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Ohio County Jail Overcrowded, Understaffed and On Verge of 'Catastrophe'

The results of a September 2013 inspection of the Hamilton County Jail in Cincinnati, Ohio, revealed that the facility failed to adequately meet 48 of 69 standards set by the Ohio Department of Rehabilitation and Correction (ODRC).

In a letter to Hamilton County Sheriff Jim Neil, ODRC State Jail Inspector Gregory Dann wrote that the facility failed to provide enough space for prisoners in double-occupancy cells, while all cells lacked natural light, some lacked access to toilets, and the jail's pharmacy was left unsecured.

The jail is "overcrowded," Dann wrote, with the 1,288 prisoners incarcerated on the date of the inspection grossly exceeding the facility's recommended housing capacity of 865.

As a result, "female prisoners were observed sleeping on the jail floor in a female housing unit with only a blanket," inspectors noted. Two male prisoners who had been held in the jail for about 12 hours "were not provided a mattress, linens or hygiene items," Dann wrote.

Additionally, double-bunked cells measured just 80 square feet each, while the state requires a minimum of 100 square feet of space for stacked bunks and 110 square feet of space for two single beds in a double occupancy cell. The additional bunks, inspectors said, must be removed in order to bring the jail into compliance.

"Steps must be taken to ensure prisoner numbers are maintained at approved levels," Dann added. Forcing prisoners to sleep on the floor "encroach[es] on the available day and living spaces for every inmate in these areas."

"The facility is overcrowded and the practice of housing inmates in the day spaces of celled housing units should cease immediately," Dann wrote.

Making matters worse, the inspection revealed, the jail is understaffed, and "there is not enough security staff to safely operate the jail." The Hamilton County Sheriff's Office (HCSO), according to Dann, must hire enough personnel to ensure supervision, programming, custody, and support services including medical and food service.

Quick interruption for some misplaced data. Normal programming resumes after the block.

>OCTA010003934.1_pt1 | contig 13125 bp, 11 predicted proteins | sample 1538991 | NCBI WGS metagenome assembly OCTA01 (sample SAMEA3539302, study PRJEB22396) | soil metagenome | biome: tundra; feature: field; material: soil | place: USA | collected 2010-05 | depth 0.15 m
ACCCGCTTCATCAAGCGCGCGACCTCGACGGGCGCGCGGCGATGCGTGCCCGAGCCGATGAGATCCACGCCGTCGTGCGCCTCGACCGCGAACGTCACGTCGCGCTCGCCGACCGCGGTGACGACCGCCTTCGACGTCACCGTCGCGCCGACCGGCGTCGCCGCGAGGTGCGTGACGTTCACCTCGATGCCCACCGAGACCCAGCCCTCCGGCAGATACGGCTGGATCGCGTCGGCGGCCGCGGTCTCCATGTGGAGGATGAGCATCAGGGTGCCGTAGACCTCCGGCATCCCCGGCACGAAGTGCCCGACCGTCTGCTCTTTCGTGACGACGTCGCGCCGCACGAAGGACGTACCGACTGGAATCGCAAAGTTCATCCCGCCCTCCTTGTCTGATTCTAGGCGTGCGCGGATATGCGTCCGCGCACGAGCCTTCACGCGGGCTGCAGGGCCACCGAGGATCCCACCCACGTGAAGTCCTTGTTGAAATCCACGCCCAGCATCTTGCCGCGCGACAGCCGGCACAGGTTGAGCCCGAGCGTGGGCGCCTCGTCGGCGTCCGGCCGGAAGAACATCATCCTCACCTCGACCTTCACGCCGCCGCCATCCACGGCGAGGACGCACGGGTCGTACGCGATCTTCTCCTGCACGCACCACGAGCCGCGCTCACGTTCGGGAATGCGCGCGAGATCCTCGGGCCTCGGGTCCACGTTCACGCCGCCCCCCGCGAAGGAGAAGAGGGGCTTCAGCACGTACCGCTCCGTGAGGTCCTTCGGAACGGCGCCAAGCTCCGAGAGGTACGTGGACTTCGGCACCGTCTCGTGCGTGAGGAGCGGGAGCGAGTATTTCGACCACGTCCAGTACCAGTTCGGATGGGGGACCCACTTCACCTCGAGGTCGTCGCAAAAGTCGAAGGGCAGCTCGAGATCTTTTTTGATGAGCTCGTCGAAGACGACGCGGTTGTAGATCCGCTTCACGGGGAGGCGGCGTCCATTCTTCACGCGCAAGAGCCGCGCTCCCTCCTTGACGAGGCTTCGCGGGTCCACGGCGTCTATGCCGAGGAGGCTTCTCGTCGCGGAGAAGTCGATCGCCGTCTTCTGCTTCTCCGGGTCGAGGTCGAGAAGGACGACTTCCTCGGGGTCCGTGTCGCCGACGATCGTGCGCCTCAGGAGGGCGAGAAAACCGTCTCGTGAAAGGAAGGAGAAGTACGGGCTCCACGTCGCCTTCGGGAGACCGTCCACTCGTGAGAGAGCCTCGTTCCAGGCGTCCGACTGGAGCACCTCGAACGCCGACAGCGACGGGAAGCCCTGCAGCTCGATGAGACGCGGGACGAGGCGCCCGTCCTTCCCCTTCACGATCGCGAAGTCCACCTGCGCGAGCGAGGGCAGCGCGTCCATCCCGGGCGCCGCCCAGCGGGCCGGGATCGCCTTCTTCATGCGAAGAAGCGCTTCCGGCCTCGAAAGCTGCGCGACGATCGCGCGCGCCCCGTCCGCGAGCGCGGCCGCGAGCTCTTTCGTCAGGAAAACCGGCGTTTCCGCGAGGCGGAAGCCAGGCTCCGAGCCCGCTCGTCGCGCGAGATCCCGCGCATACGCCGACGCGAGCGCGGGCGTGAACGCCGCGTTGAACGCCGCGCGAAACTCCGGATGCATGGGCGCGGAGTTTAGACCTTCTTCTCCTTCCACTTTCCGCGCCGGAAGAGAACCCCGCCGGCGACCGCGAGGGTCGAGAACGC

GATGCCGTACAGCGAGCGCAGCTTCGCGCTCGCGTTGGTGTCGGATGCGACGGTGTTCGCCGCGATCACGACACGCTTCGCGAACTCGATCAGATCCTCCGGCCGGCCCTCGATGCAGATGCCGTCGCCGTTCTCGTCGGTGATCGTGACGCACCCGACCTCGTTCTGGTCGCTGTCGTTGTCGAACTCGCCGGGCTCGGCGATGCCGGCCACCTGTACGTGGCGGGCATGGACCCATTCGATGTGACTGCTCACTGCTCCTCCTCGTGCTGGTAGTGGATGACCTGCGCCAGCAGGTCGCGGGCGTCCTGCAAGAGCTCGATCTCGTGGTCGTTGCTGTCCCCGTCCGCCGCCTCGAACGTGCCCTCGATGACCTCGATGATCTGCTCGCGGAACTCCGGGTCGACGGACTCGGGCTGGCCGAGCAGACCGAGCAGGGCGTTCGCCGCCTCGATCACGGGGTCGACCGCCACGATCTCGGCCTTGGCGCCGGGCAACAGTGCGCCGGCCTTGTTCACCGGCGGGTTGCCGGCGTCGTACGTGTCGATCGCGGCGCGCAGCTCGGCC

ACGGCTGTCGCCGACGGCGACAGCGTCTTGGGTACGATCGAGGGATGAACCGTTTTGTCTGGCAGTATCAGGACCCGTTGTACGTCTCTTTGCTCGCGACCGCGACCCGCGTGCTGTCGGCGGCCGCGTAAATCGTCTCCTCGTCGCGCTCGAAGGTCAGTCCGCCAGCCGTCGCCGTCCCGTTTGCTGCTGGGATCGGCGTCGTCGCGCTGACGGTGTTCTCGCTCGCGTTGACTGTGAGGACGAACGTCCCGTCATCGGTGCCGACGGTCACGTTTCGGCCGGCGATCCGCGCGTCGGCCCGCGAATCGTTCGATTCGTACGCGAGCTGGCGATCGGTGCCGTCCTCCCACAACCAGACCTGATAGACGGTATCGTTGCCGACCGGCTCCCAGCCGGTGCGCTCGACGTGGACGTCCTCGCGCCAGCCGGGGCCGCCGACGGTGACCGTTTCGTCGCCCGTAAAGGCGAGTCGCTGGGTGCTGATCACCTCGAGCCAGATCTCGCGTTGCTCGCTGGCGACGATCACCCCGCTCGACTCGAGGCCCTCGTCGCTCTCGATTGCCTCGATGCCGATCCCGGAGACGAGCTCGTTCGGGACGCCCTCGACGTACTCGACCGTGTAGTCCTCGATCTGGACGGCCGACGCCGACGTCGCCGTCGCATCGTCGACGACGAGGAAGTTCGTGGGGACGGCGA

The inspection results paired with the findings of a January 2013 audit of HCSO paint a picture of an archaic facility and deficient department flagrantly failing to meet the needs of both prisoners and taxpayers.

The audit, written by former Cincinnati Police Chief Tom Streicher and civil rights attorney Scott Greenwood at the request of Neil soon after he took over as sheriff, said that HCSO's operational issues have left it "frozen in time" and "one step away from a catastrophe."

Blasting Neil's predecessor—former sheriff Simon Leis Jr., who led HCSO for 25 years—the audit found that Leis' "failure to identify, train and promote up-and-coming leaders," along with continuous reductions in staff, have left HCSO with "a truly bare-bones staff."

"Bluntly," the audit said, "HCSO is one serious confrontation away from a catastrophe—a riot, or a deputy, civilian employee, visitor, or an inmate killed—due to its understaffed correctional facilities."


Sources:;; Ohio Department of Rehabilitation and Correction,

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